That is, and we agree here with Minister Gibson, unfair. The strongest shoulders should bear the heaviest burdens in our opinion.

Why? Because they can, while people at the bottom of the economic ladder have no maneuvering space at all.

We would like to see a detailed model of Richardson’s tax proposals and an audited assessment of its effect on all citizens. Then we know what we are talking about. Right now, we’re dealing mostly with election rhetoric.

Published Friday, August 26, 2016, in the Today newspaper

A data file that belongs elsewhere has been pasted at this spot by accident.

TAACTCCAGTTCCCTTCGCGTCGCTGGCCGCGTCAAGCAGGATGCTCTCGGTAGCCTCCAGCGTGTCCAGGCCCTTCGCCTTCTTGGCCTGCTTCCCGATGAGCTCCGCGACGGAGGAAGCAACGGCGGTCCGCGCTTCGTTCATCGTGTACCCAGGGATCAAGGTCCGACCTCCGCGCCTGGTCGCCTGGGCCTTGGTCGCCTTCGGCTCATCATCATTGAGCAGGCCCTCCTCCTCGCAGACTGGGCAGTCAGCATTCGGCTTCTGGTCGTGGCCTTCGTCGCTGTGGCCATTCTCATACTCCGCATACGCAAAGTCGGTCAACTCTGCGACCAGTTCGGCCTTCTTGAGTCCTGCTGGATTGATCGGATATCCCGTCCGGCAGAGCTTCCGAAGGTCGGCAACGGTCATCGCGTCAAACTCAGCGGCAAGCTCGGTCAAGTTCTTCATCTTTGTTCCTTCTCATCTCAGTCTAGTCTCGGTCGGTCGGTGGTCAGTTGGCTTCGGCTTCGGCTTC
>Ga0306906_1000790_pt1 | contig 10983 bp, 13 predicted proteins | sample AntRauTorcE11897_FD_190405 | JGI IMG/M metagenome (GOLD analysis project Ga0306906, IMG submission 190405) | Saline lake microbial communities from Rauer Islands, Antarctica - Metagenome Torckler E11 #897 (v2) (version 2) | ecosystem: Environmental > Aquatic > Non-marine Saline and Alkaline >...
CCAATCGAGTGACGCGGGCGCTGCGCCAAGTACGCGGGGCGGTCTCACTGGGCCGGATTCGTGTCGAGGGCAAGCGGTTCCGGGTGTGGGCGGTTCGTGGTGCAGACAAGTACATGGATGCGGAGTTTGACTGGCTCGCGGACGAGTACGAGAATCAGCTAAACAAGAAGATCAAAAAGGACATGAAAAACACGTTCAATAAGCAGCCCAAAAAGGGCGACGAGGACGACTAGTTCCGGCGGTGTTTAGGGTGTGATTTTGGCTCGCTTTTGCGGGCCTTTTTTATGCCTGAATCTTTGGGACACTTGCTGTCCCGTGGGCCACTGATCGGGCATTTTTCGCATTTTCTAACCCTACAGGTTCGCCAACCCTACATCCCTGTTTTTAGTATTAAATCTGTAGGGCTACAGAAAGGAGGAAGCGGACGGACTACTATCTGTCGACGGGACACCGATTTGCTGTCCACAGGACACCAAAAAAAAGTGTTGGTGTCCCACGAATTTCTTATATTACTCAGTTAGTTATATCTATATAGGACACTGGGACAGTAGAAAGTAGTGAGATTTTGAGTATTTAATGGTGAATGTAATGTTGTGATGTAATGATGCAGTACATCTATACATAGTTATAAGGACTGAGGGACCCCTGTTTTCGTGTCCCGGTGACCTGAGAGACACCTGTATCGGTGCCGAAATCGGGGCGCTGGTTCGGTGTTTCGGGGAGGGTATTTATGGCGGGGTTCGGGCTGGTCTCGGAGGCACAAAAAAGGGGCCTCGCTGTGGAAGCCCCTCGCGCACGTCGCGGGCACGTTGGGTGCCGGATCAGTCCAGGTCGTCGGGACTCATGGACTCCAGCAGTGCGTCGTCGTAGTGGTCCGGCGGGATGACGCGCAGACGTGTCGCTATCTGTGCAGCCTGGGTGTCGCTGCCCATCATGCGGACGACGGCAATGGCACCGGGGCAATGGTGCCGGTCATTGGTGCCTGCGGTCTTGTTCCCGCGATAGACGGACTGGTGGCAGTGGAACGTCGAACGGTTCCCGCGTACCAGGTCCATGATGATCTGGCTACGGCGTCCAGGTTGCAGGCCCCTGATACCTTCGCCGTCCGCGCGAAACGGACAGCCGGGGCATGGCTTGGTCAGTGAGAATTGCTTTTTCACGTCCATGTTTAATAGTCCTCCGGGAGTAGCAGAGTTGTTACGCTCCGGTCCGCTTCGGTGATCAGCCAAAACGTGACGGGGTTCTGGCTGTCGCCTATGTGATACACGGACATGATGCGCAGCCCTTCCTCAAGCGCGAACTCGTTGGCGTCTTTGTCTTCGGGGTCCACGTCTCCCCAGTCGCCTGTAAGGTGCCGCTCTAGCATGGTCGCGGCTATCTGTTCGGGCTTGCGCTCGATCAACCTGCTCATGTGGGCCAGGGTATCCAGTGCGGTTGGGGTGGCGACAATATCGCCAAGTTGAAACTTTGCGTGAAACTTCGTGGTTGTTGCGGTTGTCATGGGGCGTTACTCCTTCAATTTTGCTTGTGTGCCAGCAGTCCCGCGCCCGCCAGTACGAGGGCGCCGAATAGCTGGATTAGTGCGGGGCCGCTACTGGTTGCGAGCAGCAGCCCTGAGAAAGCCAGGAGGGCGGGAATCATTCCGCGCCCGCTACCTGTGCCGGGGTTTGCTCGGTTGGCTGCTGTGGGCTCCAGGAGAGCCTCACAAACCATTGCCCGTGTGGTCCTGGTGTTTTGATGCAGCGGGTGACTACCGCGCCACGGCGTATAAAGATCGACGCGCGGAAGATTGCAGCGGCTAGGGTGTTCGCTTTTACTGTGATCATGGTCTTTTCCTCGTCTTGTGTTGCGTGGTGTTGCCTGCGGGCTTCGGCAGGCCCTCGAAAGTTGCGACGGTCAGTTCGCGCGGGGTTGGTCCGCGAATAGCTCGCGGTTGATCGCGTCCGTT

Frans Richardson says Minister is out of touch:

"Finance Minister acting as if poor is doing so great now"

PHILIPSBURG – The Leader of the United St. Maarten Party (USP) MP Frans Richardson on Thursday said Minister of Finance Richard Gibson is completely out of touch with the realities of St. Maarten by stating that an indirect taxation model will not happen under his watch.

"First I don't know which 'watch' the Minister is talking about, but it is clear that the Minister is part of an old way of thinking and not willing to listen and look at evolving like the rest of the world," Richardson said. He said the easiest thing to do is to "put direct taxation" on the small man, "burdening them while some of them pay an average of 35 percent wage tax on top of a debilitating ToT that is passed on to them."